This Court concludes that under Alexander, which remains the law in this Circuit, Judge Hibbler's partial summary judgment order is sufficiently final for purposes of res judicata. The Court notes that a hyper technical interpretation of the finality requirement in this case would not serve the policy behind the rule. See Clausen Co. v. Dynatron/Bondo Corp., 889 F.2d 459, 466 (3rd Cir. 1989) (noting that the finality requirement recognizes that non-final orders are subject to revision). There is little chance that Judge Hibbler's partial summary judgment order will be subject to revision because that order is a careful, well-reasoned opinion, Judge Hibbler has twice refused the Harkins Plaintiffs' requests for reconsideration, and the Harkins case is now ready for trial. Moreover, res judicata seems particularly relevant here where the Harkins Plaintiffs have launched what amounts to a collateral attack on Judge Hibbler's partial summary judgment order. See Hudson v. Hedge, 27 F.3d 274, 276 (7th Cir. 1994) (holding that a plaintiff "cannot use a new suit to contend that the disposition of the first was mistaken").
The issue of the requisite finality for res judicata is somewhat academic in this case, however, because it is clear that even if res judicata does not apply the Harkins Plaintiffs' claims are barred by collateral estoppel. For collateral estoppel to apply, four requirements must be met: (1) the issue that one party seeks to preclude must be identical to an issue involved in the prior action; (2) the issue must have been actually litigated in the prior action; (3) determination of the issue must have been essential to the final judgment in the prior action; and (4) the party precluded from relitigating the issue must have been represented in the prior action. See Chicago Truck Drivers v. Century Motor Freight, Inc., 125 F.3d 526, 530 (7th Cir. 1997).
All four elements are satisfied here. First, the issue whether the Harkins Plaintiffs' FLSA claims are barred by the statute of limitations is the same in both cases. Second, the statute of limitations issue was actually litigated in the case before Judge Hibbler. Third, the issue was essential to Judge Hibbler's order on partial summary judgment which is, for purposes of collateral estoppel, clearly a final order. See Gilldorn Sav. Ass'n v. Commerce Sav. Ass'n, 804 F.2d 390, 394 (71h Cir. 1986) ("`[T]he need for a final judgment [in the case as a whole] is not as compelling when the question is whether the determination of a single issue actually decided in the first action should be given conclusive effect in a later action between the parties.'") (citation omitted); Miller Brewing Co. v. Jos. Schlitz Brewing Co., 605 F.2d 990, 996 (7th Cir. 1979) (holding that a relaxed concept of finality is acceptable for collateral estoppel). Finally, the Harkins Plaintiffs were represented in the prior action — represented, in fact, by the same counsel purporting to represent them here. Thus, the Harkins Plaintiffs are barred by collateral estoppel from relitigating in this case the issue of whether their claims are barred by the statute of limitations.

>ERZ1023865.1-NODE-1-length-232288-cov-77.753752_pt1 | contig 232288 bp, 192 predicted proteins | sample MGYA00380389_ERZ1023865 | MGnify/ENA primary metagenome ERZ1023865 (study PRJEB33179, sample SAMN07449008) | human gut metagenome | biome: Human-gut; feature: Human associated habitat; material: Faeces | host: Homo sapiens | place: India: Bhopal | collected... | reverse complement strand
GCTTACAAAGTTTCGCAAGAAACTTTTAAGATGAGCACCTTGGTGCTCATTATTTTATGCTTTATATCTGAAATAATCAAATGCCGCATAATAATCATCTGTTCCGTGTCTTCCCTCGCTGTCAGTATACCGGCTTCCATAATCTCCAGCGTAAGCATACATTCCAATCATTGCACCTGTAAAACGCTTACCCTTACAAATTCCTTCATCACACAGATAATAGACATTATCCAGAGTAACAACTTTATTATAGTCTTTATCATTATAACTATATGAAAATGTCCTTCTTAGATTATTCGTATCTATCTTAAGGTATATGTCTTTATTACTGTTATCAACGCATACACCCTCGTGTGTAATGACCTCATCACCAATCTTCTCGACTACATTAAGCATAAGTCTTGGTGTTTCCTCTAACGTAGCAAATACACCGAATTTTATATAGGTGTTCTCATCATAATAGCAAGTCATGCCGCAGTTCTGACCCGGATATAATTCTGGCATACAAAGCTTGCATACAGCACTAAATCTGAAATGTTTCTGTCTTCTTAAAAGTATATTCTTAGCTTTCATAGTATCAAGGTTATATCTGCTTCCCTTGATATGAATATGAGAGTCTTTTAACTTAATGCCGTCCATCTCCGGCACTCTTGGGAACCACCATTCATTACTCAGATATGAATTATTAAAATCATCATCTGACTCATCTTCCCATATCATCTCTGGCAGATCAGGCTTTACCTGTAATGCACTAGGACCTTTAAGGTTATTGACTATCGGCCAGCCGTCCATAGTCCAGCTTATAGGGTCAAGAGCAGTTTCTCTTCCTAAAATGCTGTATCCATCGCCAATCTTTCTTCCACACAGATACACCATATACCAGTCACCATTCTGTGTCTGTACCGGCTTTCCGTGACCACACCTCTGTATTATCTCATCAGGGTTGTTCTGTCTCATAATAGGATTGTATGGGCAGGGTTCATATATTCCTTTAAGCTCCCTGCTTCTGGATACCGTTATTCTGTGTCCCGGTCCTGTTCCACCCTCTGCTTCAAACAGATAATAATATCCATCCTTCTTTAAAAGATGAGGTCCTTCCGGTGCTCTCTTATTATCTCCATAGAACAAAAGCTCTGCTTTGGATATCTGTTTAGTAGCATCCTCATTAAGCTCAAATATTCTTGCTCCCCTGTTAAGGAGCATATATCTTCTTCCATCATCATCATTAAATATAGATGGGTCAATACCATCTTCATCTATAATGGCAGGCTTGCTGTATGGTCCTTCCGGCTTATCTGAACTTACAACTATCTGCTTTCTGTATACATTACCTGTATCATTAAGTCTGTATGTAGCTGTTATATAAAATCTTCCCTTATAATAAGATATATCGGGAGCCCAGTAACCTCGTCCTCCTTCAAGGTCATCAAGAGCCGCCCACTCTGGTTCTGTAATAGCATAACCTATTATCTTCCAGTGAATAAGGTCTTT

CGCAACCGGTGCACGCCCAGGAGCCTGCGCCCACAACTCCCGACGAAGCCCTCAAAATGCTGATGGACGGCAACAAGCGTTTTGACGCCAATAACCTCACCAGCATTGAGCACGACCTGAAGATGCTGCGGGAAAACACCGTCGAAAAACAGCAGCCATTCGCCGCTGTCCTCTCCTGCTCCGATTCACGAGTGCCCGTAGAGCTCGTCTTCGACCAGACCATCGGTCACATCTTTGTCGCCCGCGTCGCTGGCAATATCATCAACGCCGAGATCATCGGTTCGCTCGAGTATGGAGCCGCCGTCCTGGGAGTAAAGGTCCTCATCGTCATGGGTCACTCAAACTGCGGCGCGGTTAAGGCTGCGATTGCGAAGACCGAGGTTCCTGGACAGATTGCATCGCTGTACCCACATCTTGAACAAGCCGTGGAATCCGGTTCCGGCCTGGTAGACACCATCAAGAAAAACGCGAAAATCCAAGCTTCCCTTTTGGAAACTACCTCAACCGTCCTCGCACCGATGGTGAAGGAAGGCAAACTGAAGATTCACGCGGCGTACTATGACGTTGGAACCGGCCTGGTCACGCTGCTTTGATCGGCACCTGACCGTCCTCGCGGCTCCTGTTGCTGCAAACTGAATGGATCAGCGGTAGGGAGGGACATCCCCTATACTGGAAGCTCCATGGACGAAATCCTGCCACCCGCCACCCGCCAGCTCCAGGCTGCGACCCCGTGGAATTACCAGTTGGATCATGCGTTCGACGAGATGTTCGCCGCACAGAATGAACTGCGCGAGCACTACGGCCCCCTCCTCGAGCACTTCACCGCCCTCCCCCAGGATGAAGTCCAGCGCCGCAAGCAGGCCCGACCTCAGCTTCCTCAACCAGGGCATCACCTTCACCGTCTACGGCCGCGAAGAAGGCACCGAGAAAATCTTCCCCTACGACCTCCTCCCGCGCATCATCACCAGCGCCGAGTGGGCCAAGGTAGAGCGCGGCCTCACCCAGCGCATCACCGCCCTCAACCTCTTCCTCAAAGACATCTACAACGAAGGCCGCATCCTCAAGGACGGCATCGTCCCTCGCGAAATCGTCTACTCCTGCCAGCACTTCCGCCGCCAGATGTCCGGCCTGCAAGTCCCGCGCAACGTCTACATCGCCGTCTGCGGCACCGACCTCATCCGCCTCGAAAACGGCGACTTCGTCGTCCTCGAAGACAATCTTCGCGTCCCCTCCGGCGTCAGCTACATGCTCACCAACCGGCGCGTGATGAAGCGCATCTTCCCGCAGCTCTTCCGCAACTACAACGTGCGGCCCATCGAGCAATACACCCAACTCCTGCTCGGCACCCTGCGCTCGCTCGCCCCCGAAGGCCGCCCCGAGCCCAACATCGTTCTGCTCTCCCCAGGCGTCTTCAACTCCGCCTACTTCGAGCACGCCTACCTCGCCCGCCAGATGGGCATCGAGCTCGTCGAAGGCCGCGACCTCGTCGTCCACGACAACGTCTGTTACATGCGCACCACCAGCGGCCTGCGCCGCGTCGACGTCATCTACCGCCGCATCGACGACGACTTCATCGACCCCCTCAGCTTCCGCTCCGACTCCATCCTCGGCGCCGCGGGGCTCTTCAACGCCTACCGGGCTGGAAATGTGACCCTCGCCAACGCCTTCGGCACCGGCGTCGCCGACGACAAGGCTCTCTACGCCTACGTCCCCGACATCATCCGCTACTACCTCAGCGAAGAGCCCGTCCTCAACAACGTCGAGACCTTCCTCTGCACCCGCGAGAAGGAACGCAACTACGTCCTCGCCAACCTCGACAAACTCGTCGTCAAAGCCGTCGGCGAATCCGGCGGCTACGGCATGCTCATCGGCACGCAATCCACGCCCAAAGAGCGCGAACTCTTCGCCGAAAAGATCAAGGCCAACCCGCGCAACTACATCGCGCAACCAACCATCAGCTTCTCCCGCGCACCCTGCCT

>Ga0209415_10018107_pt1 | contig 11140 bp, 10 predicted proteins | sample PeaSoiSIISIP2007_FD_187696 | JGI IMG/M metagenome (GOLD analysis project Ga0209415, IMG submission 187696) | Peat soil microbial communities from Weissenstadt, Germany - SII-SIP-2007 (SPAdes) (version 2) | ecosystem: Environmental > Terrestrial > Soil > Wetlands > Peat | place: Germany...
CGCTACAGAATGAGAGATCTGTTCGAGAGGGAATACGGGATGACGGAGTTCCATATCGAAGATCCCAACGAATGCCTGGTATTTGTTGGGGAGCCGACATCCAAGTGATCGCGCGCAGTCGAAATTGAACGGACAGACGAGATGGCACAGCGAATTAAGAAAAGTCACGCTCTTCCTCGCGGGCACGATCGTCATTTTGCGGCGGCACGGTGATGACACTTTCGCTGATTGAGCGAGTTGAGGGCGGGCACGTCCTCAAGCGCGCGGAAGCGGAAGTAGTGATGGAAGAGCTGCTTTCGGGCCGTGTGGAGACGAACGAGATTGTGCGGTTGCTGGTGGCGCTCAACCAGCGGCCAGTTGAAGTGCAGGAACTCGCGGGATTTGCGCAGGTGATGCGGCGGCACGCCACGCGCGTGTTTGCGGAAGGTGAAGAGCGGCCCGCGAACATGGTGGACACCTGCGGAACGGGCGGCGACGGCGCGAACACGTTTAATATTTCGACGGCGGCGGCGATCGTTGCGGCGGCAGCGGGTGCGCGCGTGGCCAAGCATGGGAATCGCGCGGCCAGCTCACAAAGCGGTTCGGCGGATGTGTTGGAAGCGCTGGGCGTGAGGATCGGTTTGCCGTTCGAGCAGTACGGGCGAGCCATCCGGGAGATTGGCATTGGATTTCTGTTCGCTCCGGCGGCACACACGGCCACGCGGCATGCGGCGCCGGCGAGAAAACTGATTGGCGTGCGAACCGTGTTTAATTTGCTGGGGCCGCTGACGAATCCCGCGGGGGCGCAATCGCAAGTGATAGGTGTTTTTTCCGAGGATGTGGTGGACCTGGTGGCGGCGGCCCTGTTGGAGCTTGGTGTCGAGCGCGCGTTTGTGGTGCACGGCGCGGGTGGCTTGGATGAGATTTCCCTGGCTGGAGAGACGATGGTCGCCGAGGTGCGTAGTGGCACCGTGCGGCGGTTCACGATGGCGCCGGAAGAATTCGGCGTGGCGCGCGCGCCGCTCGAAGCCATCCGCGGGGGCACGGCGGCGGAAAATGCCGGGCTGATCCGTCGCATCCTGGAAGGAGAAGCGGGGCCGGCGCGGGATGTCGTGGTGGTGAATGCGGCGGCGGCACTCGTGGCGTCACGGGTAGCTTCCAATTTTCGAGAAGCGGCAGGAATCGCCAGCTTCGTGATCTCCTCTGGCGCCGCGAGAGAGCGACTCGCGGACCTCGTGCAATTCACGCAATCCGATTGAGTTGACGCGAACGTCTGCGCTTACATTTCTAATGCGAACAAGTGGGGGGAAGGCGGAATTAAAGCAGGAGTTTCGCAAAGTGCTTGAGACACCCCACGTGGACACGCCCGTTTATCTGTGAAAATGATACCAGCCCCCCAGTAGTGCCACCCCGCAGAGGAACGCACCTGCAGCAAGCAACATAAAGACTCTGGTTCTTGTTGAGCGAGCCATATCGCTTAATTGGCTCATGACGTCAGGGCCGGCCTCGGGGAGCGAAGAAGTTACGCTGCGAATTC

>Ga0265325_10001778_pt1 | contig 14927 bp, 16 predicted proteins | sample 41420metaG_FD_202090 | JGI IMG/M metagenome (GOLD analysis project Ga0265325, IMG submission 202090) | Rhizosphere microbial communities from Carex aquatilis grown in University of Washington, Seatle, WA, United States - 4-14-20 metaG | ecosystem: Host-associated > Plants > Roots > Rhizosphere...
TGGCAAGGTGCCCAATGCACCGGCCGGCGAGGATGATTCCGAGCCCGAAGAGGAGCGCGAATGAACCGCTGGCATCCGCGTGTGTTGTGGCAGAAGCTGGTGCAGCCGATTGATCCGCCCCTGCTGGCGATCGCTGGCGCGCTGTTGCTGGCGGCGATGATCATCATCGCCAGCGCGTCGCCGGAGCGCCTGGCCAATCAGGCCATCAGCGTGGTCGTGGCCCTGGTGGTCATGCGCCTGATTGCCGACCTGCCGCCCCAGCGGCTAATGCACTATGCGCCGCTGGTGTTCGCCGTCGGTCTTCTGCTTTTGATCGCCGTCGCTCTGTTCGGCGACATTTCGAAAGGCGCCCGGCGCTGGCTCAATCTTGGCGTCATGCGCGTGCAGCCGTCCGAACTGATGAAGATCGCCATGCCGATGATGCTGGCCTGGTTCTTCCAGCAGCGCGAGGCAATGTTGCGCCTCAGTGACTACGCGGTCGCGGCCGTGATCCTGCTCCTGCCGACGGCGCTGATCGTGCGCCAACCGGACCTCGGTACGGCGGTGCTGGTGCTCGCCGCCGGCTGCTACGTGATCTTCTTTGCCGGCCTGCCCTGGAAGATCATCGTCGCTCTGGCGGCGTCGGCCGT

Defendants' motions to strike, to dismiss and for protective order (R. 129-1) are granted and the Harkins Plaintiffs' claims are dismissed with prejudice.